Use Cases for Table Partitions and Storage Groups

Query Optimization

Table partitioning helps to improve SQL execution plans using the optimizer to process queries against table partitions, i.e. a technique called "partition pruning". For example, if a table is split horizontally into partitions p i by ranges on col1 such that data where col1 < 3 is stored in p1, data where col1 < 7 is stored in p2, and data where col1 < 10 is stored in p3. In this case, the query, “select * from t1 where col1 < 2” can be optimized to access only partition p1.

Aging and Archiving of Historical Data

Data aging is the process of logically grouping, and then physically moving, historical data within a database or between databases to improve the response time of queries to recent data or conserve disk space on lower-capacity, higher-performance storage media. Table partitioning and storage groups improve support for data aging within a NuoDB database by enabling logical grouping by partitioning key, and the storage of historical data in storage groups served by higher-capacity media.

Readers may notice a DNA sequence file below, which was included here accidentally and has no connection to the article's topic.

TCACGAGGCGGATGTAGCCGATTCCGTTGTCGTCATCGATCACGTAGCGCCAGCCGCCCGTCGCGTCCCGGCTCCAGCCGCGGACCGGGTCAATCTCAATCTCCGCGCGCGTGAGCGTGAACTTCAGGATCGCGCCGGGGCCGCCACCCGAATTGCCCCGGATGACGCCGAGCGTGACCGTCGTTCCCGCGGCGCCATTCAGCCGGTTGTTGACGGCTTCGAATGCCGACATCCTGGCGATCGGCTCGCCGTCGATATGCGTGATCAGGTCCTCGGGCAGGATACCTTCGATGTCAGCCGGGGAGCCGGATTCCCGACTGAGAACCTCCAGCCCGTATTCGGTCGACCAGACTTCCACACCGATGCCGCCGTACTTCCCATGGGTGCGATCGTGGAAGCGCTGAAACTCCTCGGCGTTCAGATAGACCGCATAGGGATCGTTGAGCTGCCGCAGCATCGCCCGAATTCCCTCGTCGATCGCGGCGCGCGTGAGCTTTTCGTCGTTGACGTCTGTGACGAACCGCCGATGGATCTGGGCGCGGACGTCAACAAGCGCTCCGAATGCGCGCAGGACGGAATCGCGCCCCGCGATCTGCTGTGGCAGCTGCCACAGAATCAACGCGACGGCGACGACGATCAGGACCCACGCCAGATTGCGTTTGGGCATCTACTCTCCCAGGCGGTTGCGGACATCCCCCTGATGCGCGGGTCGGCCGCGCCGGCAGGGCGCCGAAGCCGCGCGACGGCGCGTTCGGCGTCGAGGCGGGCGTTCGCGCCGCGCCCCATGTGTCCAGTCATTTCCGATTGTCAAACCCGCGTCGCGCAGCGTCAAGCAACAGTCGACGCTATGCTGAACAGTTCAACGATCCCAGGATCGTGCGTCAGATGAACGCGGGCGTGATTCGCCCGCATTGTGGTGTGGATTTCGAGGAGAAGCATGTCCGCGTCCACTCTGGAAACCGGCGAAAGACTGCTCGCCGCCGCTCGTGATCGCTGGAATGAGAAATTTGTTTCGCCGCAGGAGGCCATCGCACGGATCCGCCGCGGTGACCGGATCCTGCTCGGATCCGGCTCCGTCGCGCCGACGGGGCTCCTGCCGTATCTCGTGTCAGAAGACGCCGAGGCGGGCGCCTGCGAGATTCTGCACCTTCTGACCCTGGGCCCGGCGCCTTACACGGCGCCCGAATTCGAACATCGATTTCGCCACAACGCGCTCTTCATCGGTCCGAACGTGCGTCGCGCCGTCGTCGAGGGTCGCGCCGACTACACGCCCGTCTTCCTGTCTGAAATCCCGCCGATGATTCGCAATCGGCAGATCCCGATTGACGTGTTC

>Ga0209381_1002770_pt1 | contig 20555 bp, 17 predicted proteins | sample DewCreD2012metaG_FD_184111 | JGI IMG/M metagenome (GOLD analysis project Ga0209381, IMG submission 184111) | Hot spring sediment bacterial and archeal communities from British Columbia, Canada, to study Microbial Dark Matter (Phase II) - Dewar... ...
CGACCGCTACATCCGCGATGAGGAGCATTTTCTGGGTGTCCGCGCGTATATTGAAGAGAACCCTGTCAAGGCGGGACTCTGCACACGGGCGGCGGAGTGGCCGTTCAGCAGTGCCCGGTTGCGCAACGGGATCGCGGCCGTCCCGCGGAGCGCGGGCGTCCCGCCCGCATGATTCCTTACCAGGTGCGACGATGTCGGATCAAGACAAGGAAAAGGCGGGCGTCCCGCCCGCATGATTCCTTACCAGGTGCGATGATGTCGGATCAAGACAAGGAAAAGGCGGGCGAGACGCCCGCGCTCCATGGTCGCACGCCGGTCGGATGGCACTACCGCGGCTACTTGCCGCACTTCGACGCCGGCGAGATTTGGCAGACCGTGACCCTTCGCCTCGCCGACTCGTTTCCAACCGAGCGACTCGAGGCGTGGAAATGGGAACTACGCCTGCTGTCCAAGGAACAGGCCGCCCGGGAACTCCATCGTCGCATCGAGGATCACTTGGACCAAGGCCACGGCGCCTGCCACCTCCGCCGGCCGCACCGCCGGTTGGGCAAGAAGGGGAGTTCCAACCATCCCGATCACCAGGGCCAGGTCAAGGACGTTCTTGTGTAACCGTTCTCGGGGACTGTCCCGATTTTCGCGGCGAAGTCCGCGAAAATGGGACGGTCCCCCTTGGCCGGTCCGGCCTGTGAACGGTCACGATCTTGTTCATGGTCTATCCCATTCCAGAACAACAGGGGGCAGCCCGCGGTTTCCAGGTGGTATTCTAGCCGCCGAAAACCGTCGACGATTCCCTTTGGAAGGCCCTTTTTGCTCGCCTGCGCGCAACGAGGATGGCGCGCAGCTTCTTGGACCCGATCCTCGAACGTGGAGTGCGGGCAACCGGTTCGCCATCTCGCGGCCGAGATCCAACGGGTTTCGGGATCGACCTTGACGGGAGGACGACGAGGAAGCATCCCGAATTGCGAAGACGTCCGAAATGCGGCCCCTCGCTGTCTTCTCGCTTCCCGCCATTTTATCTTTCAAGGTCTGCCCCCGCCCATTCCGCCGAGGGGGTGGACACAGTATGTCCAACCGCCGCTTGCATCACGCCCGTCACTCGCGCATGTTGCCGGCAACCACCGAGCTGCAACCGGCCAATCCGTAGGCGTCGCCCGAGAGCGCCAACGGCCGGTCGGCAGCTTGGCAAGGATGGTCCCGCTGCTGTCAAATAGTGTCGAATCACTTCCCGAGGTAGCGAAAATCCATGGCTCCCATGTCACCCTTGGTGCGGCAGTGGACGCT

I/O Multiplexing

Partitioning data into multiple storage groups enables the storage of partitions on different SMs. This can effectively increase the I/O bandwidth available when the database is I/O bound and database reads or writes are striped across multiple storage groups. For example, a write-intensive application (such as data ingest) that loads data into multiple partitions may benefit from storing those partitions in storage groups served by different SMs to take advantage of multiplexed I/O bandwidth while committing data load transactions.

Increased Storage Manager (SM) Resource Capacity

The aggregate SM storage and memory capacity can be effectively increased if SMs serve disjoint parts of the database.